Understanding Stone TypesIn order to care properly for stone installations and preserve their natural beauty, it is important to understand how stone is created. Different types of stone have unique, complex mineral compositions which affect density, porosity, hardness and absorption rates. Stone is categorized in two ways - by its mineral composition, and by its geological formation, both of which affect its properties. All stone used for commercial purposes is eithersiliceousstone, orcalcareousstone. Siliceous stone is made of silica, Earth's most common mineral. Siliceous stone is very hard, very durable, and easy to maintain. Calcareous stone is the second-most-common mineral group, and is softer and more porous that siliceous stone. It is also durable but is sensitive to acids, some of which are found in common household cleaners.
There are three categories of geological stone formations; each is formed above or below the Earth's surface through different processes over millions of years. These categories are igneous stone, sedimentary stone and metamorphic stone.
A very hard stone, granite is prized for its high density, low porosity and ease of maintenance. However, granite does have microscopic cracks and fissures between its crystals that make it susceptible to oil- and water-based stains, so proper sealing and cleaning is important.
Limestone is derived from seawater and contains minerals and ancient sea creatures. Its texture varies from medium to fine, and generally does not exhibit much graining or crystalline structure. Limestone varies in hardness and is highly porous, making it more susceptible to staining than most other commonly-used stone.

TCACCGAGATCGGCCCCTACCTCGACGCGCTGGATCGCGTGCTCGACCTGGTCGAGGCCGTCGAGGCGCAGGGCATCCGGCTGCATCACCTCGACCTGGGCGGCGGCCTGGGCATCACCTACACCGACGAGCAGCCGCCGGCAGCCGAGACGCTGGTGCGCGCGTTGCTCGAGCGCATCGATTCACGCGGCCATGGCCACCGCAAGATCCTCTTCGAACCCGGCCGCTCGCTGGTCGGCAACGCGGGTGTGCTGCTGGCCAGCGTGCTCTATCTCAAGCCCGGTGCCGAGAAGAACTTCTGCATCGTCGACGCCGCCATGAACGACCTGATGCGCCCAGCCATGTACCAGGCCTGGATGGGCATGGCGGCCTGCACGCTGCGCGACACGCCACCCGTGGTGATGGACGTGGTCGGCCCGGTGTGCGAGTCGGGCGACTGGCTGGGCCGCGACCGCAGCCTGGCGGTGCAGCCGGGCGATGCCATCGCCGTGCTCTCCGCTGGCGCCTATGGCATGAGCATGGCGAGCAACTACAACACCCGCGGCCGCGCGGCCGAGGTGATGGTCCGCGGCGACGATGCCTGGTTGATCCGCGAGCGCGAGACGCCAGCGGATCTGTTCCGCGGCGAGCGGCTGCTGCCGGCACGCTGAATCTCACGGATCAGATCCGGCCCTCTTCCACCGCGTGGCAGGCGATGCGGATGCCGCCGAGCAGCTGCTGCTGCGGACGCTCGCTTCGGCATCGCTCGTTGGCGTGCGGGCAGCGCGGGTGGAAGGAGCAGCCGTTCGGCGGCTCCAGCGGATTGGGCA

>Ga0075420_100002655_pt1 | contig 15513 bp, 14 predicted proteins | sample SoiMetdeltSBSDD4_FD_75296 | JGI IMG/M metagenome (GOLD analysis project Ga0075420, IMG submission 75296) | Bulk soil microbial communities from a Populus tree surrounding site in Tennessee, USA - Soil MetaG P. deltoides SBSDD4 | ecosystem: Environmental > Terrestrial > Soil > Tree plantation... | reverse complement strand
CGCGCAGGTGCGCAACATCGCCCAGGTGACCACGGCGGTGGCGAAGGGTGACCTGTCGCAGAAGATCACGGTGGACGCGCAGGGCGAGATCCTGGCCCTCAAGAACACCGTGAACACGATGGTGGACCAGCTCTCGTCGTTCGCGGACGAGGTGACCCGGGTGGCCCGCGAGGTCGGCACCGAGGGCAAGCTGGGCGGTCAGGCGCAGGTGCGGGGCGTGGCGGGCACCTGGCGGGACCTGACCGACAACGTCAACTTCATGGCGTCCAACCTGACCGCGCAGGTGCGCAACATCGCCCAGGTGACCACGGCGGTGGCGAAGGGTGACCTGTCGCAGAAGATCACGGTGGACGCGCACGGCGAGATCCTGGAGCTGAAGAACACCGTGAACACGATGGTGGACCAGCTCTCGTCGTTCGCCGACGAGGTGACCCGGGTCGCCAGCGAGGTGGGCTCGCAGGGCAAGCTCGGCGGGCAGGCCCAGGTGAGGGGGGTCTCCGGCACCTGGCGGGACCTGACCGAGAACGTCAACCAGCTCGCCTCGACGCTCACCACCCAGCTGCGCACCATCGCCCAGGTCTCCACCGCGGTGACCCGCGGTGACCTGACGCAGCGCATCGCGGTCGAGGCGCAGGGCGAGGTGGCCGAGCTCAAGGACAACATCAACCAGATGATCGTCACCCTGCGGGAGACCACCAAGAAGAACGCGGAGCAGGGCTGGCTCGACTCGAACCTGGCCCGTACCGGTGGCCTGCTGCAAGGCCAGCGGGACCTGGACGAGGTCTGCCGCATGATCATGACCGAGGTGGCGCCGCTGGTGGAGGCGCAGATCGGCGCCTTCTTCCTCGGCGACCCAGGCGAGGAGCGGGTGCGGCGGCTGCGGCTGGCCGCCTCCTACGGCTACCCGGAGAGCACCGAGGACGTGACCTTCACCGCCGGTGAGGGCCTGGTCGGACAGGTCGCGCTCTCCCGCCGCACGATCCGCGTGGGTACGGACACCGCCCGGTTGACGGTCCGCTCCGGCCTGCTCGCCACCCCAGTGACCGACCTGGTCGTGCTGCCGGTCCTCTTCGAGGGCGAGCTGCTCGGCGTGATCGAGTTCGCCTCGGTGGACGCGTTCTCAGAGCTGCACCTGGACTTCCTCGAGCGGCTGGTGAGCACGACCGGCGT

Travertine is a variety of limestone and marble that contains holes formed by pressure, heat and water. These holes are usually filled with resin or other fillers during the fabrication process to create a flat, polished surface, but sometimes travertine is "tumbled" instead to give it a slightly rough old-world appearance.
Finishes Make a DifferenceThe type of finish applied to stone during the fabrication process has a significant effect not only on its final appearance, but also its porosity. Three of the most popular finishes are polished, tumbled and honed.
Polished stone has a very glossy, reflective surface. Its smooth finish brings out the grains and brilliant colors in the stone's crystals, and also reduces porosity. The shine comes from the natural reflection of the stones crystals, and can wear away if subjected to heavy foot traffic and improper maintenance.
Stone with a flat matte or low sheen gloss has a honed finish. Its surface is very smooth, but without the high gloss and vibrant colors characteristic of a polished finished. Honed stone is highly porous and suitable only for low-traffic areas or aesthetics.
Under powerful magnification, it's easy to see the differences in stone types and finishes.
Proper Care Maintains Both Beauty and ReputationsAfter examining these vast differences in types of natural stone and stone finishes, it is clear why specialized care is necessary for optimal results. Each stone reacts differently to the chemical formulas of sealers and cleaners.
Water-based sealers are easy-to-use, non-flammable and contain no toxic fumes. However, solvent-based sealers can be flammable and hazardous - be sure to select a water-based sealer.
General purpose sealers contain various sealing molecules that will penetrate and bond, but some won't and will simply be washed away. An ideal sealer is formulated with the right amounts of molecules to chemically bond with specific stone types and finishes, providing maximum protection.
Common household cleaners should never be used on stone as they often contain acids or harsh solvents that can erode the stone or etch its finish - ruining the stone completely. The acids can also create larger pores in the stone which increases the potential for staining.